The revisional jurisdiction exercised by the High Court under Section 115 is not similar to that of the power of issuing writs under Article 226 as the latter is much wider in scope as compared to the former. The power under Section 115 can be exercised only in matters of jurisdictional error by the Courts, but this is not the case under Article 226 which allows the High Court to look into matters beyond the jurisdictional error of the sub-ordinate courts.
To conclude, the power of review is exercised by the same Court and the same Judge(s) but in case of revision, the matter is taken up by the Court higher to the Court who has passed the order or decree. Further, the review petition has to be filed by the aggrieved party for the Court to review the matter but the High Court has the suo moto power to take up any case decided by the sub-ordinate court for revising the same.
The power to appeal in revisional jurisdiction is not available to the parties, but for an order granting the review petition, the parties have the right to appeal. Lastly, the review application can be filed even if the parties have the right to appeal in the higher Court, but revision is done only in cases where there has been provided no right to appeal to the High Court.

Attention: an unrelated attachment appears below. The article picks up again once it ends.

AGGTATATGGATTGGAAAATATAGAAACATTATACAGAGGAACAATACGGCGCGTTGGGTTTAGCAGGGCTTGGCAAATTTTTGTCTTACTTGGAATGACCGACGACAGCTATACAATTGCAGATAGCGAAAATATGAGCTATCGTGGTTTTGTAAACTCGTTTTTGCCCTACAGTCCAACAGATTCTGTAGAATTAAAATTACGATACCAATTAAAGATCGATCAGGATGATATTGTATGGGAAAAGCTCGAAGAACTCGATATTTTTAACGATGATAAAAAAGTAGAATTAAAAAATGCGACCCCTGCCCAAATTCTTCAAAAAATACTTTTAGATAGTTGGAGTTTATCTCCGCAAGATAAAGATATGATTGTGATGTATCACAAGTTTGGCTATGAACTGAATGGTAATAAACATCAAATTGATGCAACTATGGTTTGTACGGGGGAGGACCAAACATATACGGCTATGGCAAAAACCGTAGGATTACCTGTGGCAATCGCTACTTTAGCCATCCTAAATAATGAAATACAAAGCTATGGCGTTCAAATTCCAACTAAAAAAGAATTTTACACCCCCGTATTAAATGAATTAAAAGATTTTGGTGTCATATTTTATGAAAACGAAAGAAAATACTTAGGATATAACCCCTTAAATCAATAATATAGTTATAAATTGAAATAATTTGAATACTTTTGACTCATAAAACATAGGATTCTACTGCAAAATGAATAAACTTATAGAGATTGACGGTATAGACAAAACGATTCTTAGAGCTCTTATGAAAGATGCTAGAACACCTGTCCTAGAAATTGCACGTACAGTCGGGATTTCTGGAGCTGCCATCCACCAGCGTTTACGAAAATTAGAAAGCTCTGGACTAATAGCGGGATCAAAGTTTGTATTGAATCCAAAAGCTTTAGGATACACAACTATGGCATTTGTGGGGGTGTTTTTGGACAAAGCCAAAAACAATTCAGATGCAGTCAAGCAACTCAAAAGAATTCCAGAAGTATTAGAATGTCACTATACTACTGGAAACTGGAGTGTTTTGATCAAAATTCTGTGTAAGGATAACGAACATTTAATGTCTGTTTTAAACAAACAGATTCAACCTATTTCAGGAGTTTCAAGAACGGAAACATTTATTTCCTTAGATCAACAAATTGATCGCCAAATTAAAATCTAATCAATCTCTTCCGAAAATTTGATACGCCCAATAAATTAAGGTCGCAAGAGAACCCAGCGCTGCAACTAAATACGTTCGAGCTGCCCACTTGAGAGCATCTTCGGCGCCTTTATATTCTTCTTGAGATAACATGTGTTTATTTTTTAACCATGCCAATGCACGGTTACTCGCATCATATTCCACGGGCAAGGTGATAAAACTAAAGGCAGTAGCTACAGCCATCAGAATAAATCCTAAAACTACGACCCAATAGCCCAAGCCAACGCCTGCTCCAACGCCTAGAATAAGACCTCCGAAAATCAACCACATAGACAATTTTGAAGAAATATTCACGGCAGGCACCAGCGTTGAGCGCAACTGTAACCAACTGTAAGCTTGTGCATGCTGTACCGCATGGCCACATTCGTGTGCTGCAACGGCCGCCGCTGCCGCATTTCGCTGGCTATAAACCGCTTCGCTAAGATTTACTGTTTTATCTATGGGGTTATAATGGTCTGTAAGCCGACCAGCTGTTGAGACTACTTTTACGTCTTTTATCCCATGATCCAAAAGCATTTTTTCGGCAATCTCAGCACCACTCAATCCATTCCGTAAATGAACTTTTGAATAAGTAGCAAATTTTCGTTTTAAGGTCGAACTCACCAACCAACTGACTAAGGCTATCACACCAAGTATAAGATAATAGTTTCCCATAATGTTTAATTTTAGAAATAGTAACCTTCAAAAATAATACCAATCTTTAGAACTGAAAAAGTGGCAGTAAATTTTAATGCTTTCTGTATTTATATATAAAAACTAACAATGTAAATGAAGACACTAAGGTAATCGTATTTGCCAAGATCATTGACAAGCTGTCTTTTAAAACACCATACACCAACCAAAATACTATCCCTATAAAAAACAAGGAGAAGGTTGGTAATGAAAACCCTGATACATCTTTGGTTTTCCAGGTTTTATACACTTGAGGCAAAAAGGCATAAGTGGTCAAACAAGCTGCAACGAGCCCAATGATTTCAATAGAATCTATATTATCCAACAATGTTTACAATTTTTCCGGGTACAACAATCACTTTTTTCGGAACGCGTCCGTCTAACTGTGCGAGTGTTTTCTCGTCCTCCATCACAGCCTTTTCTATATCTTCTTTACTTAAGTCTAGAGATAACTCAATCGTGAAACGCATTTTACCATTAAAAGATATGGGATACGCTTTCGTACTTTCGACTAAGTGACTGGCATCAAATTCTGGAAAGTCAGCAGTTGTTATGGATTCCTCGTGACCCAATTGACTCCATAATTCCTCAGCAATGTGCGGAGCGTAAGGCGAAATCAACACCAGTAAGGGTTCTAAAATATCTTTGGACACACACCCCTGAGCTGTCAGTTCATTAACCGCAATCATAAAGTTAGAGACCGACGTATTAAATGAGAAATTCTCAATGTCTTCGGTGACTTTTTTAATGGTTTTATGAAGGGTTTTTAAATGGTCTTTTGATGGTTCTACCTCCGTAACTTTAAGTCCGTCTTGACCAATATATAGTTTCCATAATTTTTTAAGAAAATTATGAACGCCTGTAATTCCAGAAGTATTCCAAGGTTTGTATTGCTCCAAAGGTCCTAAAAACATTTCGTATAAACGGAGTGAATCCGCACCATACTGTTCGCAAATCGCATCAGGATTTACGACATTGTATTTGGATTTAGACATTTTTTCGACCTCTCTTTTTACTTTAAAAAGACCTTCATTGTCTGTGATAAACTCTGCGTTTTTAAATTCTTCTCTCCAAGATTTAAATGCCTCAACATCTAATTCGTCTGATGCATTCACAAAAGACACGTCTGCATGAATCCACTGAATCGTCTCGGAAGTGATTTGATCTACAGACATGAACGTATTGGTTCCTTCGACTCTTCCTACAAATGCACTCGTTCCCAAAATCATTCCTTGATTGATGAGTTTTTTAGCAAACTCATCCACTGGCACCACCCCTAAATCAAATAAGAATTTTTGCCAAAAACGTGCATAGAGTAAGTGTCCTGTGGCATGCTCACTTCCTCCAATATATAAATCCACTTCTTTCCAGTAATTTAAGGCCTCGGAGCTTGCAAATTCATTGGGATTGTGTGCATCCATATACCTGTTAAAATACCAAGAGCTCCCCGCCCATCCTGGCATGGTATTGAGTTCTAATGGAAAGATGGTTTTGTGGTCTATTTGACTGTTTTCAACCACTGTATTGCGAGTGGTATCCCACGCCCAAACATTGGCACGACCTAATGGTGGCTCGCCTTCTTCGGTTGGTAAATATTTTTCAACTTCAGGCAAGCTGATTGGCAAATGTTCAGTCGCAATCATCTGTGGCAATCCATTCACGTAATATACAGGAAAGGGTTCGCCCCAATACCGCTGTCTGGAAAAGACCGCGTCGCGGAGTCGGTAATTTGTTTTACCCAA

Therefore, both the provisions have their own aspects which make them differ from each other and their applicability also differs. One mist not confuses the two concepts to be the same or one. It is impertinent to note that one cannot file for a review petition in cases where revision is the right remedy and vice-versa. The right way to get justice is to understand the right way of implementation of the provisions laid down for the protection and welfare of its people.
Usha Ranee Banik v. Hardas, AIR 2005 Gau. 1. Indian Young Lawyers Association and Others vs. The State of Kerala, Writ Petition (Civil) No. 373 2006. Major. S.S. Khanna v. Brig. F.J. Dillion, 1964 AIR 497.